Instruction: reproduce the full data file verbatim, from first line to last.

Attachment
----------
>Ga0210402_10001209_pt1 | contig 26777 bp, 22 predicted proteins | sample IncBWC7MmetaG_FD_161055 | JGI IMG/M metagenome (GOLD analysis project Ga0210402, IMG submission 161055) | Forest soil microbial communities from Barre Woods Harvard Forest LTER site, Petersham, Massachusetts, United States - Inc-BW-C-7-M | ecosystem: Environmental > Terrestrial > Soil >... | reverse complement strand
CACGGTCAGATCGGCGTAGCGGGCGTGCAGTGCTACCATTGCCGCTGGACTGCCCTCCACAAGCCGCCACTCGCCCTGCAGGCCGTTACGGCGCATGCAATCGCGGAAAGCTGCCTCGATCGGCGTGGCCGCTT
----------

>Ga0210402_10001209_pt1 | contig 26777 bp, 22 predicted proteins | sample IncBWC7MmetaG_FD_161055 | JGI IMG/M metagenome (GOLD analysis project Ga0210402, IMG submission 161055) | Forest soil microbial communities from Barre Woods Harvard Forest LTER site, Petersham, Massachusetts, United States - Inc-BW-C-7-M | ecosystem: Environmental > Terrestrial > Soil >... | reverse complement strand
CACGGTCAGATCGGCGTAGCGGGCGTGCAGTGCTACCATTGCCGCTGGACTGCCCTCCACAAGCCGCCACTCGCCCTGCAGGCCGTTACGGCGCATGCAATCGCGGAAAGCTGCCTCGATCGGCGTGGCCGCTT